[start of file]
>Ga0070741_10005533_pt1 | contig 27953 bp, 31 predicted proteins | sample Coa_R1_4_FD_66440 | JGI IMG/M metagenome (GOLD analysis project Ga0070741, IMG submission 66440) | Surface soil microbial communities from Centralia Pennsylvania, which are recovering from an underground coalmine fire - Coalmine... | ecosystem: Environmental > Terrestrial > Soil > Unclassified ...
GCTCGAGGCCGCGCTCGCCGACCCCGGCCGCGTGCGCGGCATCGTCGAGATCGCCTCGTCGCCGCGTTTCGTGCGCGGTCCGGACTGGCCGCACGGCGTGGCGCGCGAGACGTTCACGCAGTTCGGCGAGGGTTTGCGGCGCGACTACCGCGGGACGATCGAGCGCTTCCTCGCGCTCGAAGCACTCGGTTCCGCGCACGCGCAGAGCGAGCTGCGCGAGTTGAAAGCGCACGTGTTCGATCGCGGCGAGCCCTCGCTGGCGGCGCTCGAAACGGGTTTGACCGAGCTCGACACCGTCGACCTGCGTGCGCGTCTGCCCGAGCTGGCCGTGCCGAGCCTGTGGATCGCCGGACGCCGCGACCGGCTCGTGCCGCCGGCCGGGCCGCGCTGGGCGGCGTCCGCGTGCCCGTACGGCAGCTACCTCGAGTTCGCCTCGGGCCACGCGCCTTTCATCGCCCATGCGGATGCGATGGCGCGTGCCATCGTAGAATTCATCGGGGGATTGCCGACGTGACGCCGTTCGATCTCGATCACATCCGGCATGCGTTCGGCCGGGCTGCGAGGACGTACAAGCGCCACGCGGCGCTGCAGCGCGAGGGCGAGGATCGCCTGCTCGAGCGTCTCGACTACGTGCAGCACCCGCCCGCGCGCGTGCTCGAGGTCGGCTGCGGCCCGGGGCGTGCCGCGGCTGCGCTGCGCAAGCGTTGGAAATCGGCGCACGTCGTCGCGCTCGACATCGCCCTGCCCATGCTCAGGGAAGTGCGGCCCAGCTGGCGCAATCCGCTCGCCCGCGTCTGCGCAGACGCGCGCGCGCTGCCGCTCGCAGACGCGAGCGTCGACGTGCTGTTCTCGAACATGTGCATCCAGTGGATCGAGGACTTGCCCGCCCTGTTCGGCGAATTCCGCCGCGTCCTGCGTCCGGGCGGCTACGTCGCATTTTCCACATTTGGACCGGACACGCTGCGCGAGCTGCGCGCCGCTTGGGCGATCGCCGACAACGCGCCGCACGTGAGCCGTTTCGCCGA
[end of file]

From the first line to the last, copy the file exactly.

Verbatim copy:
>Ga0070741_10005533_pt1 | contig 27953 bp, 31 predicted proteins | sample Coa_R1_4_FD_66440 | JGI IMG/M metagenome (GOLD analysis project Ga0070741, IMG submission 66440) | Surface soil microbial communities from Centralia Pennsylvania, which are recovering from an underground coalmine fire - Coalmine... | ecosystem: Environmental > Terrestrial > Soil > Unclassified ...
GCTCGAGGCCGCGCTCGCCGACCCCGGCCGCGTGCGCGGCATCGTCGAGATCGCCTCGTCGCCGCGTTTCGTGCGCGGTCCGGACTGGCCGCACGGCGTGGCGCGCGAGACGTTCACGCAGTTCGGCGAGGGTTTGCGGCGCGACTACCGCGGGACGATCGAGCGCTTCCTCGCGCTCGAAGCACTCGGTTCCGCGCACGCGCAGAGCGAGCTGCGCGAGTTGAAAGCGCACGTGTTCGATCGCGGCGAGCCCTCGCTGGCGGCGCTCGAAACGGGTTTGACCGAGCTCGACACCGTCGACCTGCGTGCGCGTCTGCCCGAGCTGGCCGTGCCGAGCCTGTGGATCGCCGGACGCCGCGACCGGCTCGTGCCGCCGGCCGGGCCGCGCTGGGCGGCGTCCGCGTGCCCGTACGGCAGCTACCTCGAGTTCGCCTCGGGCCACGCGCCTTTCATCGCCCATGCGGATGCGATGGCGCGTGCCATCGTAGAATTCATCGGGGGATTGCCGACGTGACGCCGTTCGATCTCGATCACATCCGGCATGCGTTCGGCCGGGCTGCGAGGACGTACAAGCGCCACGCGGCGCTGCAGCGCGAGGGCGAGGATCGCCTGCTCGAGCGTCTCGACTACGTGCAGCACCCGCCCGCGCGCGTGCTCGAGGTCGGCTGCGGCCCGGGGCGTGCCGCGGCTGCGCTGCGCAAGCGTTGGAAATCGGCGCACGTCGTCGCGCTCGACATCGCCCTGCCCATGCTCAGGGAAGTGCGGCCCAGCTGGCGCAATCCGCTCGCCCGCGTCTGCGCAGACGCGCGCGCGCTGCCGCTCGCAGACGCGAGCGTCGACGTGCTGTTCTCGAACATGTGCATCCAGTGGATCGAGGACTTGCCCGCCCTGTTCGGCGAATTCCGCCGCGTCCTGCGTCCGGGCGGCTACGTCGCATTTTCCACATTTGGACCGGACACGCTGCGCGAGCTGCGCGCCGCTTGGGCGATCGCCGACAACGCGCCGCACGTGAGCCGTTTCGCCGA